If you live in the US, mark your calenders: It’s the Great American Shake- out drill.

check out this link for more information.

so what do you do when an earthquake strikes?

when I lived in Minnesota, we always kept emergency supplies in our car (in case we got caught in a snowstorm or skidded off the road and got stuck). It included food for two days (canned food, snack food, and ramen noodles), a water jug, and a three wick disaster candle. We also had a small pot to boil water over the candle, and some blankets and two subzero sleeping bags.

But in Oklahoma, we kept the emergency supplies in a sealed plastic box in our garage, (with an added water purification device and a change of clothing added to the list). Of course, this was a bit ridiculous, since if the tornado hit our town the garage would probably end up in Kansas, while we were hiding in our neighbor’s tornado shelter.

Here in the Philippines, our houses are concrete block with rod reinforcement, so they should crumble but not fall unless we had a bad earthquake. So far, our family has gotten through half a dozen typhoons (with local flooding), an earthquake, and even Mt Pinatubo without too many problems.

As for emergency supplies: Behala na!

Presumably our stored rice would keep us alive, and if the quake was really devestating, we would have to walk to our nearby farm, where more rice is stored and we can get fresh vegetables to eat.

Nothing new about such plans: when the Japanese attacked in 1941, Lolo tells how he and his mom walked there carrying a suitcase and a small child…took them over a day to get there, but they stayed until things quieted down.

Here, most folks fleeing disaster try to flee to a relative’s house, and the rest go to schools or shelters where the government tries to keep them fed.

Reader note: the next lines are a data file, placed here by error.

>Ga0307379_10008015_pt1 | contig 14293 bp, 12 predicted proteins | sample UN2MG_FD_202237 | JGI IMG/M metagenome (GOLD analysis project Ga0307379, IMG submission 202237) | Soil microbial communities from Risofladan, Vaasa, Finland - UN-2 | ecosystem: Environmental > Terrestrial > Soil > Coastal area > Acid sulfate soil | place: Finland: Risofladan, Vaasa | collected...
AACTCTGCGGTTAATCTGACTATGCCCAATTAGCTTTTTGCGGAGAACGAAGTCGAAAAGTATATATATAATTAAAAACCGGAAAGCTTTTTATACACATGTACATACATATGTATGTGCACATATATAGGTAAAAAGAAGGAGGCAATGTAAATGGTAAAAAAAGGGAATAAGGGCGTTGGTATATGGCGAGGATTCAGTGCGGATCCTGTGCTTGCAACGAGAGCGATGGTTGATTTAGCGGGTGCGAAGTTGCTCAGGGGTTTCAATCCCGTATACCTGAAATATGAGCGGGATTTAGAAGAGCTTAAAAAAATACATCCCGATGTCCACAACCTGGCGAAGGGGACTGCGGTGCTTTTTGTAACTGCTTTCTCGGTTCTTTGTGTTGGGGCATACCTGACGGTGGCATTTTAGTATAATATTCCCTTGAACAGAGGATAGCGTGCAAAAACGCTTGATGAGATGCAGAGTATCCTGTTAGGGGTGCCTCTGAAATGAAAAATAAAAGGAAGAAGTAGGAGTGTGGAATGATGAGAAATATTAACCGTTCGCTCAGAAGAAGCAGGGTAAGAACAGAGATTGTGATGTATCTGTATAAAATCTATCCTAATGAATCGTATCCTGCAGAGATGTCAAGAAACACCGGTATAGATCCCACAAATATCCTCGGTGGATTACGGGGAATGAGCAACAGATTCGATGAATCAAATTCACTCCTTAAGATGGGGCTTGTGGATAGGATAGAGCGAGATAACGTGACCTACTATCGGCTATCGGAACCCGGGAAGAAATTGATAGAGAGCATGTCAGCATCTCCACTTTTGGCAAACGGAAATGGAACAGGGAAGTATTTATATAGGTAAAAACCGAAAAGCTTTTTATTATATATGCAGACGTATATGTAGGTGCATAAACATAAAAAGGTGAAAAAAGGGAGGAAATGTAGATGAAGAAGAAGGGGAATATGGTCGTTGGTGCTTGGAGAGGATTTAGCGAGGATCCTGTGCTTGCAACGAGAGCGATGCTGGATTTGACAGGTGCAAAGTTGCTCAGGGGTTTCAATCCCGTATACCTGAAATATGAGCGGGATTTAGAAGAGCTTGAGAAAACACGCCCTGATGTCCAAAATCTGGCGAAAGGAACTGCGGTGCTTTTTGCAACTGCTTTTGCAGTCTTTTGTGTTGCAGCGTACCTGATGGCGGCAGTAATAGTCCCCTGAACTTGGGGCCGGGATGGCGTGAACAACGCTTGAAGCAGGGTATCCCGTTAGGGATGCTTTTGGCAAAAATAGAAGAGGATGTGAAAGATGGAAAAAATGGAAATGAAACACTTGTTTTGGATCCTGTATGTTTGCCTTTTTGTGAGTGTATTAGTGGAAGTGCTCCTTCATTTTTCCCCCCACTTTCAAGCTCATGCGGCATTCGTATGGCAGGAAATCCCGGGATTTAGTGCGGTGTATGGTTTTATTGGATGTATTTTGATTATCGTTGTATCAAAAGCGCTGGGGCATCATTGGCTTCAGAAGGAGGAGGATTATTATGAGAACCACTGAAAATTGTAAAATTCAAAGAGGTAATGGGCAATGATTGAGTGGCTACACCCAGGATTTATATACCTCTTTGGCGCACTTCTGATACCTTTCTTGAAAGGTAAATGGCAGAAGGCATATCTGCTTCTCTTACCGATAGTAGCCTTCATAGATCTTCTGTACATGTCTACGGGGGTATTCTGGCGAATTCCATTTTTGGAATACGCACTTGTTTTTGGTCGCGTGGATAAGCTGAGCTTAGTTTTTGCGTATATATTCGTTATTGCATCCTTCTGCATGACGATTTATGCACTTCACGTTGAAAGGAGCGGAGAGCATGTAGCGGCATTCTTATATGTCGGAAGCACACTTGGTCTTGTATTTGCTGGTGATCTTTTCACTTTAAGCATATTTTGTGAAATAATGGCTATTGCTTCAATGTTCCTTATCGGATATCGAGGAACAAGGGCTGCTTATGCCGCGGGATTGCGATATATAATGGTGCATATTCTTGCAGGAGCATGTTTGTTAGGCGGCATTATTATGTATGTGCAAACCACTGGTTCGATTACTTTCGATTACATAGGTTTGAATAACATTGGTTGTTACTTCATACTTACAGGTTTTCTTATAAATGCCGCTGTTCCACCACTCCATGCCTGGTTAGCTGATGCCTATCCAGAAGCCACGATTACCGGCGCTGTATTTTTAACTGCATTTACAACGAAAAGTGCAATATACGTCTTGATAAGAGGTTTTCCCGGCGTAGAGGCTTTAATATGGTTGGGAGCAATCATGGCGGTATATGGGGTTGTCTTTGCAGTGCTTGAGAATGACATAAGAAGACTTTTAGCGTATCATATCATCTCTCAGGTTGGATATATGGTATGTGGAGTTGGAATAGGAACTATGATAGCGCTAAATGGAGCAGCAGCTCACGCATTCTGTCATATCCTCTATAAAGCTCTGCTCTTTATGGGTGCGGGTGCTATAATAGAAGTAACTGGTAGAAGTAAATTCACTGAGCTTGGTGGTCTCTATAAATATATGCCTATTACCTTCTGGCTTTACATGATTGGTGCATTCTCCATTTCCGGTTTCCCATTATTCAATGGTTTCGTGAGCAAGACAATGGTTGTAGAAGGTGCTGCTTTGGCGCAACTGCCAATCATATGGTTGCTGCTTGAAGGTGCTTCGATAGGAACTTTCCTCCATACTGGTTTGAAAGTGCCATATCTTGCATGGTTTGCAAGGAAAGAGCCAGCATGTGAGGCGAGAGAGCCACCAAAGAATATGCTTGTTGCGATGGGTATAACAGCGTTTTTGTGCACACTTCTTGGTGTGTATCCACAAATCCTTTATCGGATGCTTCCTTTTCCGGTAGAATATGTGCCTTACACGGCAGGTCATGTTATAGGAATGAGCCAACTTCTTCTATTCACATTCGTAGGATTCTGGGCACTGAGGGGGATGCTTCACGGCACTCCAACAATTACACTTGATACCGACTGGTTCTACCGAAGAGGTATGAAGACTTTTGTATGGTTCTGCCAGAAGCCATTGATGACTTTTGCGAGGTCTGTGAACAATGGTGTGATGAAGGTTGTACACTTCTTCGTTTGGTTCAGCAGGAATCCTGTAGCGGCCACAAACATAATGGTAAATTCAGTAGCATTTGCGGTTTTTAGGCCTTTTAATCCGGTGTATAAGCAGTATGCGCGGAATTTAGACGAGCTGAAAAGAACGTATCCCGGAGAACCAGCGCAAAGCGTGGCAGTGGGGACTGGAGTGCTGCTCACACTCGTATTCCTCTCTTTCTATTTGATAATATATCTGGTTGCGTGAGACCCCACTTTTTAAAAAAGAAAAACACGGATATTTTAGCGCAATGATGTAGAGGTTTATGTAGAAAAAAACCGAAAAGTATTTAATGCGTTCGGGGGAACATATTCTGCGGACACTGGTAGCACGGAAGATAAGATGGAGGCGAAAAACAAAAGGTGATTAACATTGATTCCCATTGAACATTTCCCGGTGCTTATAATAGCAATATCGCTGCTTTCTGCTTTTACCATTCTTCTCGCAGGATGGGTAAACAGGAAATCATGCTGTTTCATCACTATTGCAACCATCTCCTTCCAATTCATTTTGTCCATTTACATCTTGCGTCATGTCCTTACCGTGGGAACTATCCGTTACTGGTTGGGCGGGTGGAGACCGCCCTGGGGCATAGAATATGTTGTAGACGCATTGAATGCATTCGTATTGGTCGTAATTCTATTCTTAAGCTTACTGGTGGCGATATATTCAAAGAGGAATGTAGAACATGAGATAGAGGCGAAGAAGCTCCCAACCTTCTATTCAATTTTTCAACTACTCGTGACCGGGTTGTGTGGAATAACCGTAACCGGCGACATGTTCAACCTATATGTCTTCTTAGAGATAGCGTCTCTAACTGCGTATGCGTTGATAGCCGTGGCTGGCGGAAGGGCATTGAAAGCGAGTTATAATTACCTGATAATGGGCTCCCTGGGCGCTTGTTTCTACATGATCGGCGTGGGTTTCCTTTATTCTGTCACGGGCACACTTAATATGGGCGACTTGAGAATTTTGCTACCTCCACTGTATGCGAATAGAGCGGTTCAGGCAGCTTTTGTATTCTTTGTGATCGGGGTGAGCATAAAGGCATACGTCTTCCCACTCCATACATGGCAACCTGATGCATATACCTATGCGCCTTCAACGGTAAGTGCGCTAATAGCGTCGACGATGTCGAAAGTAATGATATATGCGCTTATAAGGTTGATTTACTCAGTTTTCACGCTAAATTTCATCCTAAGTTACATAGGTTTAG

Same thing happens in the US, of course. The population of Grand Forks took refuge in the nearby Air Force base or with relative or in motels outside their area when that town was flooded. In another incident, my son and his girlfriend drove in and rescued her disabled father from flooding after a hurricane and the three of them spent two weeks in a motel in central North Carolina before it was safe enough to go home and clean up his apartment.

Usually things work out better than the headlines suggest, which is the problem with magnifying bad news in the 27/7 world of cable news channels.

Such exaggeration has consequences: Indeed, if the headlines today show a distrust of the Federal government by the “tea party” types, maybe it’s because of the terrible press the Federal Government got after Hurricane Katrina, where the problems were spun and magnified for political reasons to destroy President Bush.

The real lesson of Hurricane Katrina was that so few died. An article in 1991 Scientific American estimated fifty thousand would die if New Orleans was flooded, and the reality, i.e. 3000 plus deaths, although terrible,  could have been much worse.